God does not promise that we will be delivered from every kind of misery in this life, or answer every petition we bring to Him in our favour. We won’t always understand the intricate reasons behind our own tribulations. But what God does promise is that when we place ourselves into His hands, He will give us peace in our minds and hearts in any distressing situation (Phil 4:7). This peace, which transcends all understanding, empowers us to speak with boldness:

Though I don’t understand everything that is going on in my life right now, I am safe in my Father’s arms and I know that everything is going to be alright.”

4. Moving Forward from Our Anxiety

Now that we have covered our bases, we should finally come back to answer the nuanced questions that were asked initially at the beginning:

a. Trusting in the promises of God in faith is a life-long battle

It is good to be honest about our own fears. But it isn’t good enough to merely recognise our fears and to hold firmly to them – we must hand over our anxieties to God, who loves us and cares for us, in order that we may secure lasting peace over our deepest and darkest fears (1 Pet 5:7).

If you are continuing to cradle your fears, then it may well be that you aren’t trusting in God. Am I being insensitive here? I think not, because all of us are anxious, all of us are sinners, and all of us do not trust God with our entire lives perfectly. Even the apostle Paul himself struggled to handle the numerous trials he encountered in his ministry with his own strength, and he had to learn the process of understanding contentment by trusting in the sufficiency of God’s strength through the hardest adversities life had to bring (Phil 4:11-12).

So long as we continue to live in this sin-bound world, we will not find perfect rest from our fears. Living in a world that is in constant flux will mean that new challenges, new circumstances and new dangers will always pave their own way into our own lives. And we will certainly feel anxious when these trespassers walk pass by to tear a new hole into our meticulous plans. So long as we live, our trusting in God’s provision won’t be perfected until we either meet with Jesus or when Jesus meets with us on the final day of reckoning. Expect to be anxious.

But there is always hope found only in the gospel. By God’s sanctifying grace, we can continue to anchor on the redemptive promises of the never-changing, ever-faithful God of the universe. If it was possible for Paul, the worst of sinners (see 1 Tim 1:15), to learn contentment in every situation he encountered through the peace of God he received, then we too can have confidence that we can conquer every anxious thought by the peace that God has given to us by putting His Word into practice (Phil 4:8-9).

b. Approaching those who are suffering from anxiety

So, what about those who are diagnosed with anxiety disorder or other particular phobias? Are they actively sinning against God because they have a mental disorder? I shall speak with as much sensitivity as I can, but it is here that I will sense that others may disagree with me. And that is okay.

Here are a number of guiding principles that would provide helpful discussion for us as we continue to think through this matter constructively:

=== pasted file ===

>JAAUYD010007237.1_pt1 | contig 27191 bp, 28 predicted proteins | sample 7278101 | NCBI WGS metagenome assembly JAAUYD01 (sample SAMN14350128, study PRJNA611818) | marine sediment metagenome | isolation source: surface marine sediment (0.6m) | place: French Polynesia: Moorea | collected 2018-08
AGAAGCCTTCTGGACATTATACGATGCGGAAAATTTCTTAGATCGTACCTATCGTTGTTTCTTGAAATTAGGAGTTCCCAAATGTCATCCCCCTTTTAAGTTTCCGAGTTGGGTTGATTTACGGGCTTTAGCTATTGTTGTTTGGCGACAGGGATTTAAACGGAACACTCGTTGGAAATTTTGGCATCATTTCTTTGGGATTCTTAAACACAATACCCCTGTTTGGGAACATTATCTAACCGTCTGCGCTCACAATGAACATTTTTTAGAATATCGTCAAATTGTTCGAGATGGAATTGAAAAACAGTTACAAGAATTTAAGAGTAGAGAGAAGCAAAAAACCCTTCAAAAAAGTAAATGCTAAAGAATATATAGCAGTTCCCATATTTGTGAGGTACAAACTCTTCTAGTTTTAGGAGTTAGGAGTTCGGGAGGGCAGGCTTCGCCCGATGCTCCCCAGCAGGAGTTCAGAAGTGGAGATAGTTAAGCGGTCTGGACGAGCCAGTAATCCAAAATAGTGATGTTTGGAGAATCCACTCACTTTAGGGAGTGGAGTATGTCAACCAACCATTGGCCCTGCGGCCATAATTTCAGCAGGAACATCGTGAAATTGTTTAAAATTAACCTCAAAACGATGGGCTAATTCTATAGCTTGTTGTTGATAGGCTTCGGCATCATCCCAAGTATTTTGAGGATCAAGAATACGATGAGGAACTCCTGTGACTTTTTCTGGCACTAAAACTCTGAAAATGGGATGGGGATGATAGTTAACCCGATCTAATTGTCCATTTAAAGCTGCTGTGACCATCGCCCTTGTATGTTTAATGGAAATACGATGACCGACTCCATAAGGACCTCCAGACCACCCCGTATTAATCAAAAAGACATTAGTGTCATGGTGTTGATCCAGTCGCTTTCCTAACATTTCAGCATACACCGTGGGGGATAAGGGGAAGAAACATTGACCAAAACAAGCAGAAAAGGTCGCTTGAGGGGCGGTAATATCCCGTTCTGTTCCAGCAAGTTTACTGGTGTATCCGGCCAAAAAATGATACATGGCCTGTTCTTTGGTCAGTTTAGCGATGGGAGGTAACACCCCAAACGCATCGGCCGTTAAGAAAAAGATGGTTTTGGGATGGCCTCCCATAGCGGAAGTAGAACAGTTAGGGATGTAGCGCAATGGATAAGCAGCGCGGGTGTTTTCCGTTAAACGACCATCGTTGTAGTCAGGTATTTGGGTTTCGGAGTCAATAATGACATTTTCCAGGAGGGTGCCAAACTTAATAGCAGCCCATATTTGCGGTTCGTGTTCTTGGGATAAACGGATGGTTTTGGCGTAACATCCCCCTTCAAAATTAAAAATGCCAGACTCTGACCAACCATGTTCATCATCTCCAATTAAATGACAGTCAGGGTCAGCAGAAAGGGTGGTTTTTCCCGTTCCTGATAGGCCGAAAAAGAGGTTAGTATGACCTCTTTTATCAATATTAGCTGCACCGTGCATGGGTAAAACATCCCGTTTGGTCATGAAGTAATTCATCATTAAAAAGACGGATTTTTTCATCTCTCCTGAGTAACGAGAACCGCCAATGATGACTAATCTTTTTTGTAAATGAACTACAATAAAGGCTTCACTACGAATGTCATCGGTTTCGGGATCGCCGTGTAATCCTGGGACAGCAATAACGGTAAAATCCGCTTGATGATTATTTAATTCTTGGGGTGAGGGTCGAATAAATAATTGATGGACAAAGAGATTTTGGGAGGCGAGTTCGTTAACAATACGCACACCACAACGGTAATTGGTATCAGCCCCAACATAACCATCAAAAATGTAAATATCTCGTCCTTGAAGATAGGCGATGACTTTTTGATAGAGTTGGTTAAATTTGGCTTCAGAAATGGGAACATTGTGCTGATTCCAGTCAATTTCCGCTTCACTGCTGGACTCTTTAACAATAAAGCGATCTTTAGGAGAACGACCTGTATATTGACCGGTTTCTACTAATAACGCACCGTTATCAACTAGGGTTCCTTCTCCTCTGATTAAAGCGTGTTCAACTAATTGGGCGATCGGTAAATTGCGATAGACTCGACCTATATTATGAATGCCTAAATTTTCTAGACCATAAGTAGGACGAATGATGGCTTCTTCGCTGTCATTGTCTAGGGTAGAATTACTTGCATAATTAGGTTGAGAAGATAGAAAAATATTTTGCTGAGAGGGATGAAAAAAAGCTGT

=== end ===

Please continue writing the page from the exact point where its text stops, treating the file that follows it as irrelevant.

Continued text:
(1) Having a mental disorder is not a sin; choosing not to trust God with your mental disorder is.

To reiterate what has been said earlier, anxiety or worry is an inappropriate response that is manifested from a continual distrust in the provision of God; therefore, it is a sin. But being a heavily anxious person who constantly worries is no equivalent to a person who is diagnosed with anxiety disorder – many who suffer from this condition have brains that malfunction for various reasons. Those who are medically diagnosed with generalised anxiety disorder, panic disorder, or social anxiety, will experience persistent anxious thoughts that are often induced against their volition.

God isn’t frustrated at those who have an anxiety disorder. God casts His frustration at those who don’t cast their anxieties on Him in humble prayer. He is frustrated when we forget to trust on His provision over our lives. He is frustrated when we do not pour out our brokenness on Him, and that includes the disorders we have of any kind.

(2) Anxiety disorder can manifest from a range of complex reasons.

Consequently, it isn’t always clear knowing the primary causes that may induce anxious behaviour in a person, which is sufficient enough for us to err on the side of caution when attempting to diagnose such people who suffer with anxiety. Even if it is quite evident that their anxiety stems from obvious sin, it is a worthwhile pursuit to continue inquiring more information in light of acknowledging the fact that we may not have fully grasped the whole situation.

(3) Anxiety can sometimes be self-inflicted.

Given the plethora of reasons, anxiety can also come as a result of sinful or foolish behaviour. Those who are anxious about an upcoming exam may have to examine their own emotions to determine whether their anxiety is something they are unable to control or whether it is due to their lack of discipline and preparation in their studies. Those who are extremely worried about making ends meet to pay their bills should assess whether their anxiety stems from a physiological malfunction or whether it is due to their habitual tendency to gamble all their money away. If you are honest with yourself and see that the manifestation of your anxiety consequently stems from obvious sinful or irresponsible behaviour, then with genuine repentance you can implement various structures within your daily routine (such as a calendar and diary for better study preparation), so that you can get your lives in order and prevent yourselves from stressing unnecessarily.

(4) We must always examine our hearts before we call people out for their sin.

We can be frustrated at those who seem to be in a state of perpetual angst all the time. With our self-righteous attitudes, we are much more inclined to make critical judgments over their unacceptable, un-Christianlike behaviour, condemning them harshly for their overly-dramatic and unceasing worry.

That isn’t to say that we shouldn’t call our brothers and sisters out in their sin; we can and must do so. But before we do so, we should remind ourselves again that none of us live our Christian lives in complete trust in the sovereignty of God. We are fundamentally anxious people who are all on the worry spectrum. Only when we assess the conditions of our hearts by recognising the log that is clearly protruding out of our eyes (Matt 7:5), will we be qualified to speak profoundly to those with anxious hearts of the unyielding and powerful truths of God. Exhort them with the glorious promises without tainting your encouragements with bitterness and anger, that we can find true rest in Christ the One who has rescued us from our greatest predicaments.


References

[1] – Ruscio AM, Hallion LS, Lim CCW, et al. Cross-sectional Comparison of the Epidemiology of DSM-5 Generalized Anxiety Disorder Across the Globe. JAMA Psychiatry. 2017;74(5):465–475. doi:10.1001/jamapsychiatry.2017.0056